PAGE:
The Water at the Foot of the Volcano

Amecameca: Water for the People

Last Friday, Dr. Óscar Monroy Hermosillo, President of the Comisión de Cuenca de los Rios Amecameca y La Compañía (Citizen Commission of the Amecameca Basin in Mexico or “Comisión”), presented a new N-Map film: The Water at the Foot of the Volcano. The film—produced in partnership with Controla Tu Gobierno and the Comisión—was screened at two different events, first at the “Foro de Agua” in Tláhuac municipality with academics and members of civil society and later for representatives of the National Water Commission, the State of Mexico, and DF local authorities of water.[1]

The Problem: Sustainability and Unity

The watershed of the Amecameca and La Compañía rivers spans a region covering 11 municipalities of the State of Mexico and parts of Mexico City. The watershed is a significant source of water for both agricultural and urban use. About 40% of Mexico City’s water comes from this very basin; however, overuse and mismanagement inflict drastic effects on the environment and its inhabitants: from desertification and pollution to sinkholes and water shortages.

Yolotzin Olivares, councilwoman of the municipality of Chalco, recalls the impact of the depleted aquifer on her hometown, “It once smelled of mint, but I can’t smell mint anymore.”

The Comisión, collectively a powerful force for advocacy, consists of more than 25 support groups throughout the state—each with a specific interest. The key is uniting these groups behind a common message.

The Plan Hídrico, developed over more than a decade by scientists, academics, and community members, presents the most feasible solutions to promote sustainability in the area: building filtration wells to prevent further water loss; the protection and recovery of forest areas to retain water; and approval to build a water treatment plant.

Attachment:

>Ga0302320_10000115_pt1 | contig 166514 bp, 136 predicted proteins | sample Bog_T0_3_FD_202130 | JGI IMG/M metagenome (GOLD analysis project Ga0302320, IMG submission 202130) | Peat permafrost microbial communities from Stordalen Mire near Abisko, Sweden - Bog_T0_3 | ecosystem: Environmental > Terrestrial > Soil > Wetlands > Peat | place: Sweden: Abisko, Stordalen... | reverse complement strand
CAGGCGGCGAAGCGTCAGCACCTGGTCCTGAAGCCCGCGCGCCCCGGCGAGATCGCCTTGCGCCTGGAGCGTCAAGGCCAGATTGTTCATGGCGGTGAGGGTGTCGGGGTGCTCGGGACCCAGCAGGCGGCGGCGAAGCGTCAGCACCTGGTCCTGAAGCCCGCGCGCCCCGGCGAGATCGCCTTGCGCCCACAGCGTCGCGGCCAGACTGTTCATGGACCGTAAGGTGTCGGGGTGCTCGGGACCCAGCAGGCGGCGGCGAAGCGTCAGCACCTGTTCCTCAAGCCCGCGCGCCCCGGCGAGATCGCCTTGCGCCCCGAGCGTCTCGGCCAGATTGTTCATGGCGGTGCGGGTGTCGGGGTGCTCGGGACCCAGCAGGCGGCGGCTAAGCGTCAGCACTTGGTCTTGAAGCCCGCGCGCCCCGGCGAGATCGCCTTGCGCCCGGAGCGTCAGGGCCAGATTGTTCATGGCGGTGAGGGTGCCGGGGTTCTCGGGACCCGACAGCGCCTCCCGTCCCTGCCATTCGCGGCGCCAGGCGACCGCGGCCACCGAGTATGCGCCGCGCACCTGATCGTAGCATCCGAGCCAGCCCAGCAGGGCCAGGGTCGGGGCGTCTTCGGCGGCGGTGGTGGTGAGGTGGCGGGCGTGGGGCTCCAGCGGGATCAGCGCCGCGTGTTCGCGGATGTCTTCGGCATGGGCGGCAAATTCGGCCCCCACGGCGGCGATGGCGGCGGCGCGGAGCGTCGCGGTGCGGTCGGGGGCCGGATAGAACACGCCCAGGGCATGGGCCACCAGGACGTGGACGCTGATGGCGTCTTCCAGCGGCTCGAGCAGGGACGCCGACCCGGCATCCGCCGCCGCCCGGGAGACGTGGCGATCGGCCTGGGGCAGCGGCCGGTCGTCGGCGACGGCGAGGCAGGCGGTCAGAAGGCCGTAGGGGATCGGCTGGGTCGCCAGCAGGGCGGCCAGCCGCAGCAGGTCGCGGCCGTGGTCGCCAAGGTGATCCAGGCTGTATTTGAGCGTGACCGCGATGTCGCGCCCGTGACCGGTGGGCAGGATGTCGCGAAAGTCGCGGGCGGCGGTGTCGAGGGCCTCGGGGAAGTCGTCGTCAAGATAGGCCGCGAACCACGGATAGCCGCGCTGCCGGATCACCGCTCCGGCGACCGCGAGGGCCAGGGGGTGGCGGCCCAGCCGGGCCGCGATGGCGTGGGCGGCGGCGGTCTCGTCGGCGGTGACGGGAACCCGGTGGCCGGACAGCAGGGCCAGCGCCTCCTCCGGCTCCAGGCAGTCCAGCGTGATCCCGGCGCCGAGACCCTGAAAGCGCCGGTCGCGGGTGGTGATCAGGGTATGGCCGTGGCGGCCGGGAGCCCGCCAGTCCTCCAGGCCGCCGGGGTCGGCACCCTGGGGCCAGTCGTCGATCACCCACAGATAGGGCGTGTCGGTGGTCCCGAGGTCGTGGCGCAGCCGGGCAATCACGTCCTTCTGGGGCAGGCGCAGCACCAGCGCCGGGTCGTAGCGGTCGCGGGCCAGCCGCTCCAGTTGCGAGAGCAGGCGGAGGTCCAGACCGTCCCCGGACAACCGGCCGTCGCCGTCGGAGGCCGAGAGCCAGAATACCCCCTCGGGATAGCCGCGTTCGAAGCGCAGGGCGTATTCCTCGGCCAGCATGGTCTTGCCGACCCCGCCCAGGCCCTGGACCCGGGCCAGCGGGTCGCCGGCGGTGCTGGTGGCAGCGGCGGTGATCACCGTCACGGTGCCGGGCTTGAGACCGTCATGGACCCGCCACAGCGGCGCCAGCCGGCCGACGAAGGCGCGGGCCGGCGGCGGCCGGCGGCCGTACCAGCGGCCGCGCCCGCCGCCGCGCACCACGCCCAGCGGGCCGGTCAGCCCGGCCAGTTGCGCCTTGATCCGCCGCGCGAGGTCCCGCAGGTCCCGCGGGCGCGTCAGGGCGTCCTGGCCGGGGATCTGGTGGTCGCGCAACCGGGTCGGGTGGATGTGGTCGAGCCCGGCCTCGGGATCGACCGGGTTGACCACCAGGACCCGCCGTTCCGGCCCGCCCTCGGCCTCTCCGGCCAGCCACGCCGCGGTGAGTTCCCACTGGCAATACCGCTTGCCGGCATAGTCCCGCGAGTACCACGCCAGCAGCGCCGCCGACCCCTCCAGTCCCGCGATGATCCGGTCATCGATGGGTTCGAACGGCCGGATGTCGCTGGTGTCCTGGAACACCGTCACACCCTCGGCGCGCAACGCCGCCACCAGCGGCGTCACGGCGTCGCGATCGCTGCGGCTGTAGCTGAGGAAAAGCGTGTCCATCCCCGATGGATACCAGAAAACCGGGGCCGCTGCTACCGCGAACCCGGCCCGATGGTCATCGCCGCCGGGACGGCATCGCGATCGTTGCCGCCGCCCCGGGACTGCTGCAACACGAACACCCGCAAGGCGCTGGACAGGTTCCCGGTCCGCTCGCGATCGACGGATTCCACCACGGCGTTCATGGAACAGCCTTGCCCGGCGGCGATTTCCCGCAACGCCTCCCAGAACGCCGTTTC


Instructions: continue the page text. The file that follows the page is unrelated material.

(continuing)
Yet despite impressive efforts to create and enact the Plan, its recommendations were never fully implemented.

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The Advocacy Plan: Harnessing The Power of Community

The screenings on Friday launched the Commission’s campaign to present a simple and clear message to decision-makers: water from the Amecameca basin should be used by the people of the Amecameca basin.

Featuring voices from Commission members, engineers, ecotourism supporters, farmers, residents, neighbors, academics, and local government officials, the video compliments the Commission’s efforts to unite these varied groups behind the Plan Hídrico. How? Through framing the key issues and providing a clear message that can be used to unify the advocacy efforts among all the different stakeholders. The video also lays the groundwork for advocacy by including successful examples of filtration wells and reforestation efforts in the community—highlighting current efforts to implement long-term and large-scale change.

Our video plays a vital part in the effort to translate the Plan Hídrico into political change. The Comisión and its network will use the video as an advocacy tool to encourage their communities to advocate for the Plan, a strategy best summarized in the words of doctor Monroy:

“There is enough water for all, but we have to change the paradigm from extracting, using, and disposing the water to recover and use it within the basin, for the people that need it for their work.”


[1] Given the interest of the authorities, the video was presented this Tuesday before the Committee of the Users of the Mexico Valley Basin.

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